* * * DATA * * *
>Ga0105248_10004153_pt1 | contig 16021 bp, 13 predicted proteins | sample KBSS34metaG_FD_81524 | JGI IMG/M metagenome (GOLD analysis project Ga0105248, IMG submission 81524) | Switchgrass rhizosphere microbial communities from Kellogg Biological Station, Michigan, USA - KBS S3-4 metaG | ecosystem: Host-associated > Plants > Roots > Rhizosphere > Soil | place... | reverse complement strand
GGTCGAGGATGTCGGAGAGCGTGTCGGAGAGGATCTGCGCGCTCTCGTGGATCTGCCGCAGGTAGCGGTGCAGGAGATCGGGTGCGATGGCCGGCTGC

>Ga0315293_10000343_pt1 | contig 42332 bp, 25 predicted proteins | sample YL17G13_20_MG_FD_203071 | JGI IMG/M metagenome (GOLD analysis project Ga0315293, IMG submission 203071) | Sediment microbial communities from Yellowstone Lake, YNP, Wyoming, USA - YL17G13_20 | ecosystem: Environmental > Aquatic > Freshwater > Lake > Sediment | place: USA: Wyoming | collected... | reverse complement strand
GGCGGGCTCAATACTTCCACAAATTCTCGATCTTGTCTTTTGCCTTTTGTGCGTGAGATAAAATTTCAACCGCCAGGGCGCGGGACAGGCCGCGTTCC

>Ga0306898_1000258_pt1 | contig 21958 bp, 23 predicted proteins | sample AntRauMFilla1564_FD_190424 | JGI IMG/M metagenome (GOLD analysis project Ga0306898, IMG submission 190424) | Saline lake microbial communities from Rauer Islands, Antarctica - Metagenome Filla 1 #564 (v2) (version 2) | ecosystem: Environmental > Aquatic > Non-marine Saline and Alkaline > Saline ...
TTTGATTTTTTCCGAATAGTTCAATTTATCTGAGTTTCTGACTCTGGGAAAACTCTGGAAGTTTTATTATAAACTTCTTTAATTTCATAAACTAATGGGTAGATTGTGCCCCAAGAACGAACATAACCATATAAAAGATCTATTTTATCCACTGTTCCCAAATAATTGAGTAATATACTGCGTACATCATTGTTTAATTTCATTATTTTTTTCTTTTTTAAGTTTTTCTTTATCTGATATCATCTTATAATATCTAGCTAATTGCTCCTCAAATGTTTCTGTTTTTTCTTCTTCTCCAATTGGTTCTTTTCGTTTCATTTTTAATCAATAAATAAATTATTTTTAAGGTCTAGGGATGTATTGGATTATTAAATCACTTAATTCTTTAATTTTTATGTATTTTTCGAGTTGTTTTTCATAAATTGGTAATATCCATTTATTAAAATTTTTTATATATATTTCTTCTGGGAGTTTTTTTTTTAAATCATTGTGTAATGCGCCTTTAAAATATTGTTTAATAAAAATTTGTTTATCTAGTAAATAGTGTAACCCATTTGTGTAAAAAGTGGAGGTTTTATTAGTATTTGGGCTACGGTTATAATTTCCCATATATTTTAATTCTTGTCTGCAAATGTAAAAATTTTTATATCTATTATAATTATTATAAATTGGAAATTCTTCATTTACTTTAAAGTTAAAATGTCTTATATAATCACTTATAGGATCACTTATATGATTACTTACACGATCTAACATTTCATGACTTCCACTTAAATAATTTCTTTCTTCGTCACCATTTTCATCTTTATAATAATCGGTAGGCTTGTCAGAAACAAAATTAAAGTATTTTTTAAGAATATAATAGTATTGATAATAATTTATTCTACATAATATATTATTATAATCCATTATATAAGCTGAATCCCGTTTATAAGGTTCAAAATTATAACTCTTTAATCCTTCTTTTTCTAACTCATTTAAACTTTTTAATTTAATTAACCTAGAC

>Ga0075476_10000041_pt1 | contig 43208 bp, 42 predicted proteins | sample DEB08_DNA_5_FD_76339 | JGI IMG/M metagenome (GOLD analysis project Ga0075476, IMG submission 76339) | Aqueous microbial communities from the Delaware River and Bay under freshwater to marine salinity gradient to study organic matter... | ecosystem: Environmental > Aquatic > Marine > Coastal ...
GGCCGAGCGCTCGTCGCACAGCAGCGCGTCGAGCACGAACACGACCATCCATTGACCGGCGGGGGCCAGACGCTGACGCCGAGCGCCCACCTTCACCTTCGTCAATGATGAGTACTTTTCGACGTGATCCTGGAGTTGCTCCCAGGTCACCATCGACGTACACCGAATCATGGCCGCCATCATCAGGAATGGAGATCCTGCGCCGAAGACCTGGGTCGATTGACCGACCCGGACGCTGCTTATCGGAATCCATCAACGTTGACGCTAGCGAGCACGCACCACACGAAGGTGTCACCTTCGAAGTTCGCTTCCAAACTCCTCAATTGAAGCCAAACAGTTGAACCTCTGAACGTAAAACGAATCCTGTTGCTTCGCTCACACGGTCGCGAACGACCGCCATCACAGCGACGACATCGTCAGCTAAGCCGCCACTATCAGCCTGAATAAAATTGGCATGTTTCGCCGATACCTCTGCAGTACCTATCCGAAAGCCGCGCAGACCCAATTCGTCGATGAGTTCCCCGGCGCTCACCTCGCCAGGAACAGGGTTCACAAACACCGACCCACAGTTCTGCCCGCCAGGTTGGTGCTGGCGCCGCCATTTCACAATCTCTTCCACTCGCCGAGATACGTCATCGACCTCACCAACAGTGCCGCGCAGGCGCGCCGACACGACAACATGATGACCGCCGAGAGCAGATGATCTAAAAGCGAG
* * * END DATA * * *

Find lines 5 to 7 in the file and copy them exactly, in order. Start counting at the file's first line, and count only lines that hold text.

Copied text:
>Ga0306898_1000258_pt1 | contig 21958 bp, 23 predicted proteins | sample AntRauMFilla1564_FD_190424 | JGI IMG/M metagenome (GOLD analysis project Ga0306898, IMG submission 190424) | Saline lake microbial communities from Rauer Islands, Antarctica - Metagenome Filla 1 #564 (v2) (version 2) | ecosystem: Environmental > Aquatic > Non-marine Saline and Alkaline > Saline ...
TTTGATTTTTTCCGAATAGTTCAATTTATCTGAGTTTCTGACTCTGGGAAAACTCTGGAAGTTTTATTATAAACTTCTTTAATTTCATAAACTAATGGGTAGATTGTGCCCCAAGAACGAACATAACCATATAAAAGATCTATTTTATCCACTGTTCCCAAATAATTGAGTAATATACTGCGTACATCATTGTTTAATTTCATTATTTTTTTCTTTTTTAAGTTTTTCTTTATCTGATATCATCTTATAATATCTAGCTAATTGCTCCTCAAATGTTTCTGTTTTTTCTTCTTCTCCAATTGGTTCTTTTCGTTTCATTTTTAATCAATAAATAAATTATTTTTAAGGTCTAGGGATGTATTGGATTATTAAATCACTTAATTCTTTAATTTTTATGTATTTTTCGAGTTGTTTTTCATAAATTGGTAATATCCATTTATTAAAATTTTTTATATATATTTCTTCTGGGAGTTTTTTTTTTAAATCATTGTGTAATGCGCCTTTAAAATATTGTTTAATAAAAATTTGTTTATCTAGTAAATAGTGTAACCCATTTGTGTAAAAAGTGGAGGTTTTATTAGTATTTGGGCTACGGTTATAATTTCCCATATATTTTAATTCTTGTCTGCAAATGTAAAAATTTTTATATCTATTATAATTATTATAAATTGGAAATTCTTCATTTACTTTAAAGTTAAAATGTCTTATATAATCACTTATAGGATCACTTATATGATTACTTACACGATCTAACATTTCATGACTTCCACTTAAATAATTTCTTTCTTCGTCACCATTTTCATCTTTATAATAATCGGTAGGCTTGTCAGAAACAAAATTAAAGTATTTTTTAAGAATATAATAGTATTGATAATAATTTATTCTACATAATATATTATTATAATCCATTATATAAGCTGAATCCCGTTTATAAGGTTCAAAATTATAACTCTTTAATCCTTCTTTTTCTAACTCATTTAAACTTTTTAATTTAATTAACCTAGAC

>Ga0075476_10000041_pt1 | contig 43208 bp, 42 predicted proteins | sample DEB08_DNA_5_FD_76339 | JGI IMG/M metagenome (GOLD analysis project Ga0075476, IMG submission 76339) | Aqueous microbial communities from the Delaware River and Bay under freshwater to marine salinity gradient to study organic matter... | ecosystem: Environmental > Aquatic > Marine > Coastal ...